Farming News - Animal welfare groups react to EU cloning proposals

Animal welfare groups react to EU cloning proposals


Animal welfare campaigners have rejected draft proposals adopted by the European Commission last month.


The proposals were approved on Wednesday 18th July; if passed by the EU's other legislative bodies, the rules would ban meat and dairy products from cloned animals but not their offspring. The measures follow an earlier, unsuccessful attempt to set out regulations governing use of animal products from cloned animals.


Welfare groups have criticised the measures as ineffective, as animal cloning is used to create breeding animals, rather than those used directly in food production.  


Following the first successful cloning of a mammal – Dolly the sheep – by scientists in Scotland in 1996, the practice has become more widespread, and is used commercially in the USA and some South American countries. However, commercial cloning is illegal in Europe as it is deemed unethical; cloning has serious animal welfare implications and is successful in less than 20 percent of cases.


Both clones and the surrogate mothers who carry them to birth suffer health and welfare problems. Cloned animals tend to have a shorter lifespan than those which are conventionally bred.  They frequently suffer from cardiovascular and respiratory problems and have poor immune systems.


Monique Goyens, Director General of European Consumers' Organisation BUEC criticised the Commission's proposals in December. She said, "These measures are unfortunately a near duplicate of previous efforts which failed three years ago. The offspring of clones are off-limits to the proposal, which instead focuses on meat from clones themselves. No farmer would ever make meat out of a €100,000 clone. Cloned animals are instead used for reproduction purposes, not to end up on our plates."


Reacting to the draft legislation late last month, Compassion in World Farming's policy advisor Peter Stevenson slammed the Commission's actions as "cynical" and misleading. He commented, "It's a cynical proposal designed to fool the public into thinking the Commission is tackling cloning. In fact, it will be allowing the offspring of clones to be used in EU farming and insisting that consumers will have to swallow meat and milk from the offspring of clones. This food won't even be labelled."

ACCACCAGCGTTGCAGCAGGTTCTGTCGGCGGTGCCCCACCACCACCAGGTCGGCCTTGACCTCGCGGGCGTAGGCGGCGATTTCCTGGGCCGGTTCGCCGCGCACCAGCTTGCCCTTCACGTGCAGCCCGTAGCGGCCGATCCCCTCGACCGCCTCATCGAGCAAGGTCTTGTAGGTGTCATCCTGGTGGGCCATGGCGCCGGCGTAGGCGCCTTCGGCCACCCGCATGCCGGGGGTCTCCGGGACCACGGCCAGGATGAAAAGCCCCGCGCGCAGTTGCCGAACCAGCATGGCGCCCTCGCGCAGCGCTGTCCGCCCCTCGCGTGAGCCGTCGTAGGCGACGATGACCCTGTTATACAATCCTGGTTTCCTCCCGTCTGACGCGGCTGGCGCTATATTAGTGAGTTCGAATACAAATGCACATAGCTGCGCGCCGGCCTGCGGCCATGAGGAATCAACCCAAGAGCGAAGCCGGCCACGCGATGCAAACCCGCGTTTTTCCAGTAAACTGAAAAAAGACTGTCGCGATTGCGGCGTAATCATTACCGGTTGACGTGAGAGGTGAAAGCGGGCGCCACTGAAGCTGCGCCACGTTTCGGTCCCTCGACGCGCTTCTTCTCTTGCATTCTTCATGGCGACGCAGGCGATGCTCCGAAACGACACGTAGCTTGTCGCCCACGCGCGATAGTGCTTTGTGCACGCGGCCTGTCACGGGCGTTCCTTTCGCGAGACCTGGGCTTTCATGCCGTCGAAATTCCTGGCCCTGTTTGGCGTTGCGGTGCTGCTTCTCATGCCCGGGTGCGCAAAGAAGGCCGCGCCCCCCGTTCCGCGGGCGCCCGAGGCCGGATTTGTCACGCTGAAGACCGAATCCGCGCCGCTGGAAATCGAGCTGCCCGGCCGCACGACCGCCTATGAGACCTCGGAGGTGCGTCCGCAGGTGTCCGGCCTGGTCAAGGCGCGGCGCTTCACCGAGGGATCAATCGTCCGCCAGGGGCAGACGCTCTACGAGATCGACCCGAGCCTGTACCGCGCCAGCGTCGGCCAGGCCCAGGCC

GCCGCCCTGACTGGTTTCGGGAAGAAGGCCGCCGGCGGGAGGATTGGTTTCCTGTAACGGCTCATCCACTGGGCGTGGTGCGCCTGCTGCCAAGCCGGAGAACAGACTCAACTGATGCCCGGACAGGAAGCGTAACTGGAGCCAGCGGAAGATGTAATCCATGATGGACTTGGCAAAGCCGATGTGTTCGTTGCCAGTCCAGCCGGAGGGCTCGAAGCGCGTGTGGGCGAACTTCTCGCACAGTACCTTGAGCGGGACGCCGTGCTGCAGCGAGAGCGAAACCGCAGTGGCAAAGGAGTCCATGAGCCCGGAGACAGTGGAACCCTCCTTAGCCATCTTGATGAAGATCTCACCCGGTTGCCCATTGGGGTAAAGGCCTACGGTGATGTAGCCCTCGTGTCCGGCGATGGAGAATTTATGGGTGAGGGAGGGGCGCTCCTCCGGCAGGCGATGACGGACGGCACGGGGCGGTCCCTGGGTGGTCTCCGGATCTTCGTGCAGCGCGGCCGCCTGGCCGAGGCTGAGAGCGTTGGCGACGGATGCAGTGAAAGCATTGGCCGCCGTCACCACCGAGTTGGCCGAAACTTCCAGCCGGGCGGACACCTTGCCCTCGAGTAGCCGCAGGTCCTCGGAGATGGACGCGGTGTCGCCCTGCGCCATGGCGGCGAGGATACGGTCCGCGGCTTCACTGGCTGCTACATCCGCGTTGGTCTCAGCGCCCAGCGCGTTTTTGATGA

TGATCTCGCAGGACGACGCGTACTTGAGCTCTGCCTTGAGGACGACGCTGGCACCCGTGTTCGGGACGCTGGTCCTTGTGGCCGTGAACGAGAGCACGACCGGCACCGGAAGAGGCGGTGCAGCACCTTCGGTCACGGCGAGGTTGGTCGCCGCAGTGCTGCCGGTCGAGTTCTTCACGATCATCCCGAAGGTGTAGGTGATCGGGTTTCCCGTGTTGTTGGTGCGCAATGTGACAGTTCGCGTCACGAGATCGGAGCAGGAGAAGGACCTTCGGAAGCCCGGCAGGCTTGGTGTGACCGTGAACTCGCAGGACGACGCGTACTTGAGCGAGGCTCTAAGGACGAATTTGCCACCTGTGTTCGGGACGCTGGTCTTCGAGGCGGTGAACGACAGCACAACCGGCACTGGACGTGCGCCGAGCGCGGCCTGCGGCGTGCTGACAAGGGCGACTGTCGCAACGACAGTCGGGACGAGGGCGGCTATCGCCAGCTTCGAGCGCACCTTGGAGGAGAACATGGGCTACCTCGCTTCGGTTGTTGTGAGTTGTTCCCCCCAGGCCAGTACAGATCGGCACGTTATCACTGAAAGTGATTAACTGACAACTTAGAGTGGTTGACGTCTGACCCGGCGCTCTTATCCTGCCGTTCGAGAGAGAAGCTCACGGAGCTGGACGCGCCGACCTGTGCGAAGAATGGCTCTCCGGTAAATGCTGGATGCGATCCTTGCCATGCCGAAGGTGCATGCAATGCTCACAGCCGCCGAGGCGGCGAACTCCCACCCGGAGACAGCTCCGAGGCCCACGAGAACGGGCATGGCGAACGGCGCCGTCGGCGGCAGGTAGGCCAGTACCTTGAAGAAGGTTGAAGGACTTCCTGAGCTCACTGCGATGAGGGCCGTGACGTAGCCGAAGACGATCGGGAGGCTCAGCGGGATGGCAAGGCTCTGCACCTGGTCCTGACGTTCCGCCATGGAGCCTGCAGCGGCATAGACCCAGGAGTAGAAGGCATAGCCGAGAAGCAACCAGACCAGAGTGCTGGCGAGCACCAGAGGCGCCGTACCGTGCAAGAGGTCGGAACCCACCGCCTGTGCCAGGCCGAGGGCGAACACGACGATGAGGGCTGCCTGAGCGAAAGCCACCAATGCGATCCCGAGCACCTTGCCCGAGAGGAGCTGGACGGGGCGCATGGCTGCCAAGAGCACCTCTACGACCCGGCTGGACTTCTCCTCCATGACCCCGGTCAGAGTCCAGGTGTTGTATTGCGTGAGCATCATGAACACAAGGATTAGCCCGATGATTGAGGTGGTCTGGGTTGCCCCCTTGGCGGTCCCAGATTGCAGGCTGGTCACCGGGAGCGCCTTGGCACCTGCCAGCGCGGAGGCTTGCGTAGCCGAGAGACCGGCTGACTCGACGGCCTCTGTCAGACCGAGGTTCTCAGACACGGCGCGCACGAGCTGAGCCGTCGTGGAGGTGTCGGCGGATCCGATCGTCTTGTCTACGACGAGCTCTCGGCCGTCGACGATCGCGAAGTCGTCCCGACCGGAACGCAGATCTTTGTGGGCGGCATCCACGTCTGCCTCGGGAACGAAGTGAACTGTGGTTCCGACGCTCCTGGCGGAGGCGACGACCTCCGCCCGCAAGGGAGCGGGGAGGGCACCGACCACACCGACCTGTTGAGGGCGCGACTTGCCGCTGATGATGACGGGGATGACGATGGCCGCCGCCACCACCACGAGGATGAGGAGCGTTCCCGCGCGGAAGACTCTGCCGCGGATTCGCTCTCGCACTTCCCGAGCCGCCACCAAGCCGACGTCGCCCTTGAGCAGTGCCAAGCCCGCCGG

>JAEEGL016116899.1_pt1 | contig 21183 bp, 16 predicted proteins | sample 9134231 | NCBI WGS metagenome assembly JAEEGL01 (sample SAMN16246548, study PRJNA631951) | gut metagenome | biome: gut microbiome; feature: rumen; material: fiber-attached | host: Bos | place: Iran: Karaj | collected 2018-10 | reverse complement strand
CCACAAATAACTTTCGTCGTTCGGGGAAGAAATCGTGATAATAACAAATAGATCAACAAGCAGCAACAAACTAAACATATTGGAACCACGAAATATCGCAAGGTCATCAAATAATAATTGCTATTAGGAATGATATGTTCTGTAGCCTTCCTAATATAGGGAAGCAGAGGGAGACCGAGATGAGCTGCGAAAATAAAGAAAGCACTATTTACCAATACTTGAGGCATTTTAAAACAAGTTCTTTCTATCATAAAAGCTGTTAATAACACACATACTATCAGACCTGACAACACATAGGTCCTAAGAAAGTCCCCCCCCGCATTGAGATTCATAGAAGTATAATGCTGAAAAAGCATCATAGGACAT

In a recent poll of EU citizens, 83 percent of respondents expressed opposition to the idea of meat from cloned animals and their offspring entering the food chain, even if clear labelling were introduced for such products. 


Compassion's Mr Stevenson said that, by allowing the offspring of clones to be used on EU farms and in food products while banning the controversial practice in the EU, the Commission is contradicting itself. He said the draft proposals send the message to the public that cloning is "so inhumane that it will be banned in Europe," but to farmers "that they may enjoy the fruits of cloning as long as it is not carried out in Europe."


Under the proposals, farmers in the EU will still be allowed to import the offspring or semen of clones from countries where the practice is legal.


Mr Stevenson went further than BUEC's Monique Goyens, adding, "The Commission's proposal is actually a backwards step from the discussion that occurred two years ago. At least then, they were planning to require food from the offspring of clones to be labelled as such. Now consumers won't even know if they are eating such food."


He continued, "This, ultimately is a debate not just about cloning, but about what kind of farming we want in the EU. What future do we foresee for European farming? Is it to be increasingly intensive and focusing on ever higher productivity, even though conventional selective breeding for high milk yields and rapid growth has already led to major health problems for the animals involved? Or is it to be humane and sustainable? The real issue has currently been side-stepped."